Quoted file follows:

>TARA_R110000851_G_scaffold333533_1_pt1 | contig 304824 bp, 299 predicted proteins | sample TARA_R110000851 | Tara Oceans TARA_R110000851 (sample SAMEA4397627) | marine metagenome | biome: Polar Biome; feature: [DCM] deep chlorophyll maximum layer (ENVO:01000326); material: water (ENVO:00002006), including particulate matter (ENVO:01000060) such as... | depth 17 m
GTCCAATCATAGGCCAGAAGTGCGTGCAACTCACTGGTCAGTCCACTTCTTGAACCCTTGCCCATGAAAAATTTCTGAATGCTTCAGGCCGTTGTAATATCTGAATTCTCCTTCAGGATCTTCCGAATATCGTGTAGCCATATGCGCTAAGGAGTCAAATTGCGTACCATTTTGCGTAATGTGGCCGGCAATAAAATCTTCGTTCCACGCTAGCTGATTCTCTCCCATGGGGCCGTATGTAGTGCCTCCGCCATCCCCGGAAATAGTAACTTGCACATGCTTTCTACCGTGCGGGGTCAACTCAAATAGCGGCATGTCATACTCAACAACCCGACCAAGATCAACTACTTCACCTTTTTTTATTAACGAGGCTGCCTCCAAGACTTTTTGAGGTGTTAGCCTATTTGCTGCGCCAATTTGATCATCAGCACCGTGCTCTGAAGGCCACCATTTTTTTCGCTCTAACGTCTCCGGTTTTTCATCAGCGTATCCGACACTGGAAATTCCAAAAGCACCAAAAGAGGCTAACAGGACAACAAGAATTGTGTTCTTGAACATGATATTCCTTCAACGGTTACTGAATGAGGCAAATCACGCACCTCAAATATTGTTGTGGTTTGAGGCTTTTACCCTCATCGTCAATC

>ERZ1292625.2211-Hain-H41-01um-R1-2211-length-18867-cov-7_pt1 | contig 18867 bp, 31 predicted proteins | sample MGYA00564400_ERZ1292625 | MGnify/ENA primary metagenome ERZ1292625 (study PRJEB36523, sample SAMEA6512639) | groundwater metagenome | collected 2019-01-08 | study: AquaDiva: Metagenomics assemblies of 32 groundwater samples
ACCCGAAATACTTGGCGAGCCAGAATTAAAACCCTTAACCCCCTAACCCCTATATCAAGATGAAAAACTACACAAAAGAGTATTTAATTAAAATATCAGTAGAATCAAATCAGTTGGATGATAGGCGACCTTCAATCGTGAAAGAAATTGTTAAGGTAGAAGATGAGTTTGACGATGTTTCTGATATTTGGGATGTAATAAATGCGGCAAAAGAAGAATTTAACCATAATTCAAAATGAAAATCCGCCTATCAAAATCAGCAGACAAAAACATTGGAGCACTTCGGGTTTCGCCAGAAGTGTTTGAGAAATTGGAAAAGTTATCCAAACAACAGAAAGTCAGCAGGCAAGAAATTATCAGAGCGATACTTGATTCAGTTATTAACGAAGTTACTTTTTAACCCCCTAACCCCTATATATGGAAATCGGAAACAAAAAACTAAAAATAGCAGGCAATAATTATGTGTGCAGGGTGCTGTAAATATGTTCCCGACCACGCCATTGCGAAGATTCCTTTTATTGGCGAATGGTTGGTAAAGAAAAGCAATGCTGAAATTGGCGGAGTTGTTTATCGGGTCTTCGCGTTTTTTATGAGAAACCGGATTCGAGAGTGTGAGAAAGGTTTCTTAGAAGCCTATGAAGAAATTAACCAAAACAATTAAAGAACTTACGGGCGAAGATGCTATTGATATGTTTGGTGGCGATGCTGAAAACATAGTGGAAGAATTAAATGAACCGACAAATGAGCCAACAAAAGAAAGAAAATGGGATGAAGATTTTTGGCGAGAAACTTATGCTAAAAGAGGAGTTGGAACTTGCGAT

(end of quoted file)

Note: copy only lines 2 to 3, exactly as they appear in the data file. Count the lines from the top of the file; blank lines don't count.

GTCCAATCATAGGCCAGAAGTGCGTGCAACTCACTGGTCAGTCCACTTCTTGAACCCTTGCCCATGAAAAATTTCTGAATGCTTCAGGCCGTTGTAATATCTGAATTCTCCTTCAGGATCTTCCGAATATCGTGTAGCCATATGCGCTAAGGAGTCAAATTGCGTACCATTTTGCGTAATGTGGCCGGCAATAAAATCTTCGTTCCACGCTAGCTGATTCTCTCCCATGGGGCCGTATGTAGTGCCTCCGCCATCCCCGGAAATAGTAACTTGCACATGCTTTCTACCGTGCGGGGTCAACTCAAATAGCGGCATGTCATACTCAACAACCCGACCAAGATCAACTACTTCACCTTTTTTTATTAACGAGGCTGCCTCCAAGACTTTTTGAGGTGTTAGCCTATTTGCTGCGCCAATTTGATCATCAGCACCGTGCTCTGAAGGCCACCATTTTTTTCGCTCTAACGTCTCCGGTTTTTCATCAGCGTATCCGACACTGGAAATTCCAAAAGCACCAAAAGAGGCTAACAGGACAACAAGAATTGTGTTCTTGAACATGATATTCCTTCAACGGTTACTGAATGAGGCAAATCACGCACCTCAAATATTGTTGTGGTTTGAGGCTTTTACCCTCATCGTCAATC

>ERZ1292625.2211-Hain-H41-01um-R1-2211-length-18867-cov-7_pt1 | contig 18867 bp, 31 predicted proteins | sample MGYA00564400_ERZ1292625 | MGnify/ENA primary metagenome ERZ1292625 (study PRJEB36523, sample SAMEA6512639) | groundwater metagenome | collected 2019-01-08 | study: AquaDiva: Metagenomics assemblies of 32 groundwater samples